News & Analysis

Time to consider re-thinking QB fantasy scoring?

Dec 3, 2017; Seattle, WA, USA; Seattle Seahawks quarterback Russell Wilson (3) passes against the Philadelphia Eagles during the first quarter at CenturyLink Field. Mandatory Credit: Joe Nicholson-USA TODAY Sports

(Editor’s note: Every Sunday, we’ll wrap up the week on PFF Fantasy with some topic one of our writers has been thinking about of late, and recap the features, columns, and podcasts you could find on the site that week.)

I don’t know if this idea is good. It came to me a couple days ago, and I know there are some problems with it, but I’m going to pitch it here and we’ll see what people think.

See, one of the things fantasy analysts have to deal with every year is exactly when to draft quarterbacks. Rookie fantasy players look at raw point totals and see that hey, quarterbacks put up massive point totals compared to every other position, let’s take that position early.

All points count the same in fantasy, but because every team starts the same number of quarterbacks, they aren’t worth as much as their raw totals might suggest, and as such, we have to step back and wonder where to bother with the position. It’s complicated and unwieldy and, to me, only exists because we settled on a scoring system once upon a time and haven’t been willing to change.

Here’s my suggestion.

I’m going to be discussing the majority of leagues here. If yours is creative and has already solved this problem, well hey, good job, scroll down to the links at the bottom. But for most leagues, as it stands now, quarterbacks get 0.04 points per passing yard, translating to 1 point per 25 yards. That’s 10 points for 250 yards, and it moves up or down from there based on other production. But doesn’t that overrate yards? A 10-point game from a skill player — scoring aside — is 100 yards, a monster game. A 10-point game from a quarterback is 250 yards, only slightly above “pedestrian.”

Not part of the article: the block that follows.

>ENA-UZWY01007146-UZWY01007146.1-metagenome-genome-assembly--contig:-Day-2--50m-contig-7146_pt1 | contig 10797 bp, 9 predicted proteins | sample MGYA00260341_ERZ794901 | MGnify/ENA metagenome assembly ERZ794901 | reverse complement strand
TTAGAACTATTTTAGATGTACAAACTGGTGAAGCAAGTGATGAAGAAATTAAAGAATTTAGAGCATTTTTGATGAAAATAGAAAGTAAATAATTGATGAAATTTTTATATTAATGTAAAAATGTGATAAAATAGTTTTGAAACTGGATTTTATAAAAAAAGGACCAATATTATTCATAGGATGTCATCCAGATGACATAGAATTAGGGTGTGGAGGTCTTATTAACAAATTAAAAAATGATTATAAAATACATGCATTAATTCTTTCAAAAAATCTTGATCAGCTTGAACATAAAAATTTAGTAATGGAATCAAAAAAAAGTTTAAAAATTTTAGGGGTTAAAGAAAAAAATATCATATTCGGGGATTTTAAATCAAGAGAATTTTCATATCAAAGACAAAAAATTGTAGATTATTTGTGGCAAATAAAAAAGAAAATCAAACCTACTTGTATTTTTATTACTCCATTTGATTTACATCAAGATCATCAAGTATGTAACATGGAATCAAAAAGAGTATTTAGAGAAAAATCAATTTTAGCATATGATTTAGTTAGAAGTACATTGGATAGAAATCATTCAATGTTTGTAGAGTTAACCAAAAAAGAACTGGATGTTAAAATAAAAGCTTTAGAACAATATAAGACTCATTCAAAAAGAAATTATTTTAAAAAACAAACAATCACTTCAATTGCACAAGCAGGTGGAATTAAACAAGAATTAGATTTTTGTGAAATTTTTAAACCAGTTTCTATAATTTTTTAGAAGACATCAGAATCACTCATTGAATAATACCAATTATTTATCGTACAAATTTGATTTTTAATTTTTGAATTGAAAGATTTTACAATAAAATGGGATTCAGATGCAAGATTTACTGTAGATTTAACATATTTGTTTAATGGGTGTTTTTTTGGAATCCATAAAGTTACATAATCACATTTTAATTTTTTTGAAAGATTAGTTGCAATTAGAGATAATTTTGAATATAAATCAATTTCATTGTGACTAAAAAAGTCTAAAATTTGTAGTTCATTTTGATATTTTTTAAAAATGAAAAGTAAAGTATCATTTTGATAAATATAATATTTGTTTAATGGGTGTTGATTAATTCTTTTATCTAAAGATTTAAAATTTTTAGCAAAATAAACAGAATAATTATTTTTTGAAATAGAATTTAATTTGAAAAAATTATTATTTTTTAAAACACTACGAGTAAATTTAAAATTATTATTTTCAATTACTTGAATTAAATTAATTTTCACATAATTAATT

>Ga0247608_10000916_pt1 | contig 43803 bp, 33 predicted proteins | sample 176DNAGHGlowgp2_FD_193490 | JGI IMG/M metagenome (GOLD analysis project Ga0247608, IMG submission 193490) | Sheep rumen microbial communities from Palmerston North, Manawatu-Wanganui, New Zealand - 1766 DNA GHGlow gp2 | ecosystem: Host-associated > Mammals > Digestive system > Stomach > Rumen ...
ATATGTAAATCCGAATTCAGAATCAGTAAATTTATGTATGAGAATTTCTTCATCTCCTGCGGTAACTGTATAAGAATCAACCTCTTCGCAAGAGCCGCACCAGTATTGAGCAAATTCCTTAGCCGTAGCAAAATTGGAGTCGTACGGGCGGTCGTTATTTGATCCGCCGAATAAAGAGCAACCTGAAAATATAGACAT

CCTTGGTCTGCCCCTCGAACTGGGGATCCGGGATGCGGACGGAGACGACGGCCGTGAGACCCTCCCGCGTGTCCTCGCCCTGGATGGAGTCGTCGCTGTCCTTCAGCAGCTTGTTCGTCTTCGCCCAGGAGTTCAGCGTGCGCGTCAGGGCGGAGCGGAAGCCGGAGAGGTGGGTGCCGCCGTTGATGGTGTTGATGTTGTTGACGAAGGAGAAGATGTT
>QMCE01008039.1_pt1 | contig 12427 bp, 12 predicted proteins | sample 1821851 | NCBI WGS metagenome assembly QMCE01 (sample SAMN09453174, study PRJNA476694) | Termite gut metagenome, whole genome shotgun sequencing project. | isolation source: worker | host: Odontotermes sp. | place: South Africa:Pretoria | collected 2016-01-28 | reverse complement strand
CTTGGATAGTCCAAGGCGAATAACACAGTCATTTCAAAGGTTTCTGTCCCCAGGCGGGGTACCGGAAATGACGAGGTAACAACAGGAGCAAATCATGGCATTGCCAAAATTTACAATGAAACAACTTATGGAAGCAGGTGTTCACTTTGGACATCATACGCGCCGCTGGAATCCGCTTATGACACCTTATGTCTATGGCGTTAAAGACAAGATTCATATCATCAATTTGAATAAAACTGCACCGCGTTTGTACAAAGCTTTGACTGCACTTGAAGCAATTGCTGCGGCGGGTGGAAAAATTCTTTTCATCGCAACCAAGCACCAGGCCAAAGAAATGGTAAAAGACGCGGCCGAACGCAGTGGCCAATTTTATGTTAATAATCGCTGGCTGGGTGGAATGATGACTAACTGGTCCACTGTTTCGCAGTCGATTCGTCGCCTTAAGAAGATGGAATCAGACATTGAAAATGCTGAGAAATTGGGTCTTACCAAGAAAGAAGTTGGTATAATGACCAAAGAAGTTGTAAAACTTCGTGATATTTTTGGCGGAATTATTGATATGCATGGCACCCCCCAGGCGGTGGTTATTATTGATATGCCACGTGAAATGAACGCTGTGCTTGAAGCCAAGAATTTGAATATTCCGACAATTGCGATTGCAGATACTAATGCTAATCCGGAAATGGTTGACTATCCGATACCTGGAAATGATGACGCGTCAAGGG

So cut it in half. 0.02 points per passing yard. One point per 50 yards. Yes, that means a quarterback has to get 500 yards for 10 points — exceedingly rare — but these guys make their bones on touchdown passes anyway. To help them make up the difference in PPR leagues, they get 0.1 points per completion.

How would that change things? Well, here are the 2017 top 30 finishers by this scoring system, rounded to the nearest whole number because I’m lazy:

1 Todd Gurley 382 RB1 11 Keenan Allen 277 WR3 21 Dak Prescott 244 QB7
2 Le'Veon Bell 343 RB2 12 LeSean McCoy 263 RB7 22 Matthew Stafford 242 QB8
3 Russell Wilson 315 QB1 13 Jarvis Landry 261 WR4 23 Adam Thielen 241 WR8
4 Alvin Kamara 313 RB3 14 Larry Fitzgerald 260 WR5 24 Tyreek Hill 241 WR9
5 DeAndre Hopkins 311 WR1 15 Michael Thomas 259 WR6 25 Travis Kelce 236 TE1
6 Antonio Brown 305 WR2 16 Alex Smith 255 QB3 26 Carlos Hyde 234 RB8
7 Kareem Hunt 296 RB4 17 Kirk Cousins 253 QB4 27 Christian McCaffrey 230 RB9
8 Melvin Gordon 287 RB5 18 Tom Brady 253 QB5 28 A.J. Green 229 WR10
9 Mark Ingram 281 RB6 19 Julio Jones 252 WR7 29 Philip Rivers 228 QB9
10 Cam Newton 279 QB2 20 Carson Wentz 247 QB6 30 Leonard Fournette 228 RB10

Other recent years yield similarly pleasing (to me) ranking systems. Logically, doesn’t this make sense? The top 30 yields 10 running backs, 10 wide receivers, 9 quarterbacks, and a tight end. Yes, we could work a little on getting tight ends in there, but otherwise, isn’t that aesthetically pleasing as hell? It certainly pleases my aesthetics.

Obvious caveat here: Yes, this would further overrate rushing QBs like Cam Newton. I don’t have a good solution for that. But absent that, I feel like this is a scoring system we should consider.


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